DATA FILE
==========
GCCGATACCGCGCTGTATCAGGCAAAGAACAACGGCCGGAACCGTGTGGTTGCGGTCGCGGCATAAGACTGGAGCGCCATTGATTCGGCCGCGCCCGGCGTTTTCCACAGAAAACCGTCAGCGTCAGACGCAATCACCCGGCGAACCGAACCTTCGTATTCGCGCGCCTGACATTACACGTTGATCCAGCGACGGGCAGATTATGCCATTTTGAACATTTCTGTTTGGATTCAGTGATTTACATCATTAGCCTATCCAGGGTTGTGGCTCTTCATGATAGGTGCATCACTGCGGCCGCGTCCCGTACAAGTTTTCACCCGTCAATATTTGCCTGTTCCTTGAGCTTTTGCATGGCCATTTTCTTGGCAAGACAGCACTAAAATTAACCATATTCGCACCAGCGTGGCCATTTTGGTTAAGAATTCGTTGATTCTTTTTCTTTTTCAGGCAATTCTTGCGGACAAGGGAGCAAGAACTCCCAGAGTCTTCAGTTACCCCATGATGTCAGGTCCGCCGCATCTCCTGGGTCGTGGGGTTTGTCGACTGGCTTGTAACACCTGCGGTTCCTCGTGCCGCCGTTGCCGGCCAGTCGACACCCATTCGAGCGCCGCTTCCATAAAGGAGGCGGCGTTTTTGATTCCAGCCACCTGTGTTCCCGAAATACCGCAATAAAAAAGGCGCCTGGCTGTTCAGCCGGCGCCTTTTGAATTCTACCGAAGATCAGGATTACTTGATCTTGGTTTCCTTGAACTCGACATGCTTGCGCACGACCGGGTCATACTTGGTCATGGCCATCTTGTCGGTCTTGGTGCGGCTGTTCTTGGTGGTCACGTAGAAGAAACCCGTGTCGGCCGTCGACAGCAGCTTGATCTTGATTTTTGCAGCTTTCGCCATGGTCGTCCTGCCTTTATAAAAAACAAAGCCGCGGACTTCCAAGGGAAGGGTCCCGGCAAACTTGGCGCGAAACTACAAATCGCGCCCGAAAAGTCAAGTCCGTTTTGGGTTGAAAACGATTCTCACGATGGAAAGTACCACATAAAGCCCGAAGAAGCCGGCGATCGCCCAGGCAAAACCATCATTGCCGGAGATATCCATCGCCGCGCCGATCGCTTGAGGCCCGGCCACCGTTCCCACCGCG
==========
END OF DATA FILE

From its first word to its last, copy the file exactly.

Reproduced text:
GCCGATACCGCGCTGTATCAGGCAAAGAACAACGGCCGGAACCGTGTGGTTGCGGTCGCGGCATAAGACTGGAGCGCCATTGATTCGGCCGCGCCCGGCGTTTTCCACAGAAAACCGTCAGCGTCAGACGCAATCACCCGGCGAACCGAACCTTCGTATTCGCGCGCCTGACATTACACGTTGATCCAGCGACGGGCAGATTATGCCATTTTGAACATTTCTGTTTGGATTCAGTGATTTACATCATTAGCCTATCCAGGGTTGTGGCTCTTCATGATAGGTGCATCACTGCGGCCGCGTCCCGTACAAGTTTTCACCCGTCAATATTTGCCTGTTCCTTGAGCTTTTGCATGGCCATTTTCTTGGCAAGACAGCACTAAAATTAACCATATTCGCACCAGCGTGGCCATTTTGGTTAAGAATTCGTTGATTCTTTTTCTTTTTCAGGCAATTCTTGCGGACAAGGGAGCAAGAACTCCCAGAGTCTTCAGTTACCCCATGATGTCAGGTCCGCCGCATCTCCTGGGTCGTGGGGTTTGTCGACTGGCTTGTAACACCTGCGGTTCCTCGTGCCGCCGTTGCCGGCCAGTCGACACCCATTCGAGCGCCGCTTCCATAAAGGAGGCGGCGTTTTTGATTCCAGCCACCTGTGTTCCCGAAATACCGCAATAAAAAAGGCGCCTGGCTGTTCAGCCGGCGCCTTTTGAATTCTACCGAAGATCAGGATTACTTGATCTTGGTTTCCTTGAACTCGACATGCTTGCGCACGACCGGGTCATACTTGGTCATGGCCATCTTGTCGGTCTTGGTGCGGCTGTTCTTGGTGGTCACGTAGAAGAAACCCGTGTCGGCCGTCGACAGCAGCTTGATCTTGATTTTTGCAGCTTTCGCCATGGTCGTCCTGCCTTTATAAAAAACAAAGCCGCGGACTTCCAAGGGAAGGGTCCCGGCAAACTTGGCGCGAAACTACAAATCGCGCCCGAAAAGTCAAGTCCGTTTTGGGTTGAAAACGATTCTCACGATGGAAAGTACCACATAAAGCCCGAAGAAGCCGGCGATCGCCCAGGCAAAACCATCATTGCCGGAGATATCCATCGCCGCGCCGATCGCTTGAGGCCCGGCCACCGTTCCCACCGCG